Percentage of immigrants in total population
Mayors from seven major French cities overwhelmed by the flow of migrants have written a joint letter to Paris published in LeMonde on Saturday, begging the government to step in and help.
According to the letter, the cities of Lille, Bordeaux, Strasbourg, Grenoble, Rennes, Toulousa and Nantes are taking in “several thousand” refugees per month, which the mayors say is causing a social emergency as they are “backed up against a wall” and “completely saturated” by a seemingly endless flood of asylum seekers.
The year 2017 ends with a massive rise in the demand for asylum and the arrival of newcomers puts extreme tension – particularly with the onset of the cold wave – of the classic public and institutional policies. In a proportion never before known, the mechanisms allocated to housing asylum seekers, led by the State, often with the support of our communities, are indeed completely saturated, despite the steady increase the number of places … The evidence is there, before our eyes, in our streets, in homes and shelters: there is urgency.
Every month, several thousand people arrive in our cities. Integrating those recognized as refugees and helping those who have lost their right of asylum who still remain in our territory is a major issue. –Le Monde (translated)
The mayors point to a lack of shelters, and call on Paris to establish a “solidarity network” between the cities of France dedicated to addressing the flow of migrants, as well as an “enlarged meeting with the state at the highest level,” which the mayors say must act quickly by assuming its sovereign powers to “finance these developed actions and propose a clarified framework of work with the communities for a real plan of reception of the migrants.”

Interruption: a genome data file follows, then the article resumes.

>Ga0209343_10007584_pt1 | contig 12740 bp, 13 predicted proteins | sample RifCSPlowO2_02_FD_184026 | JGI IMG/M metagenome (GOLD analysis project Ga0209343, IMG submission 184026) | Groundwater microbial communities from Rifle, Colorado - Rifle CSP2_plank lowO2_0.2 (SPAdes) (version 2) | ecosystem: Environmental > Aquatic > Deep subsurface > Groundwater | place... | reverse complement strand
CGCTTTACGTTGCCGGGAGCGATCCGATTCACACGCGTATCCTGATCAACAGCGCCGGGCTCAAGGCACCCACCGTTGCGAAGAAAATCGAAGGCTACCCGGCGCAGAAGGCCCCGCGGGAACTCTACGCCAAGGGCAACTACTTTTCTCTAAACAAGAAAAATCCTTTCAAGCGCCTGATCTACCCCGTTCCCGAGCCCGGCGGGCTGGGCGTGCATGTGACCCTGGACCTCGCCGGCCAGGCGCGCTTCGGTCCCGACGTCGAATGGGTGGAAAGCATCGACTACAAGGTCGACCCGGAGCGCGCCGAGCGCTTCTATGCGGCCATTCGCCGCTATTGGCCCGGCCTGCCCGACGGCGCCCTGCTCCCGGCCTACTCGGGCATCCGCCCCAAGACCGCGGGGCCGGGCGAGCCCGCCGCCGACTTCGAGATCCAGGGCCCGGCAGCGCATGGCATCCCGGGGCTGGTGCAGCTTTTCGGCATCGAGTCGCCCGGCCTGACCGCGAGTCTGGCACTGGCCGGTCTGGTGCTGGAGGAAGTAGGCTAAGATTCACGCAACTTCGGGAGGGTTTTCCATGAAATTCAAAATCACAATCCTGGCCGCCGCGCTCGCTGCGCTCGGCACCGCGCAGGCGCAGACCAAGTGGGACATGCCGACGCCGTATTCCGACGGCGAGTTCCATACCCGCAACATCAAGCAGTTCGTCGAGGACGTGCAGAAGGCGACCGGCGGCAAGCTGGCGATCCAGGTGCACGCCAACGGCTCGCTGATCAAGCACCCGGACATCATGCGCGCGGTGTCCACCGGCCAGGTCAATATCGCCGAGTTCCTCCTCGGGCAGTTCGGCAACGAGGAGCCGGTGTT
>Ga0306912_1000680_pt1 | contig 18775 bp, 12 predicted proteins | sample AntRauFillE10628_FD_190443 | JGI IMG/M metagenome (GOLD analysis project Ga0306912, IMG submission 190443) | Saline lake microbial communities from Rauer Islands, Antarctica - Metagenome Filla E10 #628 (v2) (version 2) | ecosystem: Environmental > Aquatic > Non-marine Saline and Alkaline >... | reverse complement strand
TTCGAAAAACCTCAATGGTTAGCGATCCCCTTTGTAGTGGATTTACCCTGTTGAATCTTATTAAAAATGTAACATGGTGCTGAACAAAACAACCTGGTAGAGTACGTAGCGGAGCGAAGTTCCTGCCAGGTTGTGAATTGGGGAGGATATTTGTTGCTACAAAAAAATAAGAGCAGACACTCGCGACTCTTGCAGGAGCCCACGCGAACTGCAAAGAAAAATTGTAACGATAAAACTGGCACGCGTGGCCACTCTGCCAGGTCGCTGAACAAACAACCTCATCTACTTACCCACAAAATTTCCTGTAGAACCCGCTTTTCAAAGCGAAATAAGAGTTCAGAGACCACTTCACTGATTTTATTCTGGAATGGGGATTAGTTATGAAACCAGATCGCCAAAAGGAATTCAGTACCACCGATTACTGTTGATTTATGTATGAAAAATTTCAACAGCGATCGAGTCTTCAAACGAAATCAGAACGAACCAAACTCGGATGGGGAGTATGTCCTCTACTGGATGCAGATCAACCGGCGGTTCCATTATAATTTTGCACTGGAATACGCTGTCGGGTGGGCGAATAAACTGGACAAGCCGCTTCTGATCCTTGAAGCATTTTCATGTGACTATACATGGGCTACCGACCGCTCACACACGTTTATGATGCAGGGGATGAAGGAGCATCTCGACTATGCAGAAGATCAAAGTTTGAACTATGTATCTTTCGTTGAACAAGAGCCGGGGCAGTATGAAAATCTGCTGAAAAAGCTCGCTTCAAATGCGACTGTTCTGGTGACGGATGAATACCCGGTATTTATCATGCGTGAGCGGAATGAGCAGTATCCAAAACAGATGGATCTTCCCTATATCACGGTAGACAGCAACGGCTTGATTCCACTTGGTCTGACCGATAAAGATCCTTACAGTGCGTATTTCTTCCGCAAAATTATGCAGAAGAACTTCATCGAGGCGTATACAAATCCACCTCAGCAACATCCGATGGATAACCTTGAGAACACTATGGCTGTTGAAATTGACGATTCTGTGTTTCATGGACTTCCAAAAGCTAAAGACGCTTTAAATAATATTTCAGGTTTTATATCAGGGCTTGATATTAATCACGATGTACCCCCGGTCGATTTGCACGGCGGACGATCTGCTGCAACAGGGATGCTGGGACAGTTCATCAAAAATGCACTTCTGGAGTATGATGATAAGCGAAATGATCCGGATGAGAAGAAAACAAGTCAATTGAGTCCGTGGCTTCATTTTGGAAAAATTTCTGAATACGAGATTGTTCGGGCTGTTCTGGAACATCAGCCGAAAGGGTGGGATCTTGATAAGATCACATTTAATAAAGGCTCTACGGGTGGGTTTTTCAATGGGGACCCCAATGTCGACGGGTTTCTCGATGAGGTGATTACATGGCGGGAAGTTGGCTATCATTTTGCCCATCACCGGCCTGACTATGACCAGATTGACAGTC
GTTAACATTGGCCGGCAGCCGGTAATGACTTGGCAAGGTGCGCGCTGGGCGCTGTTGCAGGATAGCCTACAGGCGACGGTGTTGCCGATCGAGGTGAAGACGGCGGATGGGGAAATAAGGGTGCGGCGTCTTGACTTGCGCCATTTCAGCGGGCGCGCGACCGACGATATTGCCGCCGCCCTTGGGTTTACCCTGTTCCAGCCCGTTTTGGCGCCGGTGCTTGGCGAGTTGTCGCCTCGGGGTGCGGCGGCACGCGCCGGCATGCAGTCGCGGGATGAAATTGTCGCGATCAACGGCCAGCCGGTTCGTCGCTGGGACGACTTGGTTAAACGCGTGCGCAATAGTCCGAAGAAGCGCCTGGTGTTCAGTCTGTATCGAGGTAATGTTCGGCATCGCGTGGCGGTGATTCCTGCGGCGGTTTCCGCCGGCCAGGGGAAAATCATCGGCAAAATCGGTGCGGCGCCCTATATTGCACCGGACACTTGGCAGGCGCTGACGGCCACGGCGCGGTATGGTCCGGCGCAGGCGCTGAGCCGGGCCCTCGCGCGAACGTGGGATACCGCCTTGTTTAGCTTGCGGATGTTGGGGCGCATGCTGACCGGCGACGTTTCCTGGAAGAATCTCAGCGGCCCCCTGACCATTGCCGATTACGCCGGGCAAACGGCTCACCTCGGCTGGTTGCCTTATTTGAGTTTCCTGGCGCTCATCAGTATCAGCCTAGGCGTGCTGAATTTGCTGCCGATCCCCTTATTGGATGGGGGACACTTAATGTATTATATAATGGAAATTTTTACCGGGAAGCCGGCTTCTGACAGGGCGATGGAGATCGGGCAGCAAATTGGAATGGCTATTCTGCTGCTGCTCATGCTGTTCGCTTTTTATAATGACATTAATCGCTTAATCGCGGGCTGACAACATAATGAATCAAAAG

In other words – Paris needs to step up and dedicate more money and housing towards the migrant crisis.
In response to the letter, the French Interior Ministry proposed a resettlement scheme which would result in the relocation of some 20,000 housing units, “broken down regionally” to ensure “distribution balanced” refugees and mobilization of donors, reports AFP.
In addition, the authorities asked the prefects to establish “mobile teams” responsible for the identification of migrants in emergency accommodation, much to the chagrin of the associations. (Midecins du Monde, Emmaus, …) who denounce a logic of “census, labeling and triage”. –AFP (translated)
As anyone who listened to the French Presidential debates gathered, France knows it’s got a massive problem with migrants. In October, after a 29 year old undocumented Tunisian man stabbed two women to death in the Southern city of Marseille, French President Emmanuel Macron revealed a new policy whereby illegal immigrants who commit crimes in France will face deportation.
“Even without new legislation we can take tougher measures and expel illegal immigrants if they commit a crime, whatever it may be,” Macron said.
France has been heavily affected by the migrant crisis. After an October 2016 relocation of some 6,000 migrants from the Calais “Jungle” camp across Europe, new asylum seekers continue to pour into the country and set up makeshift camps. Many migrants are sleeping on the streets of Paris, begging for money and angering local residents and sparking sanitary concerns. Last week, a group of Parisian protesters threatened to go on a hunger strike if police didn’t relocate approximately 100 Syrian and Afghan migrants from a northern Paris neighborhood.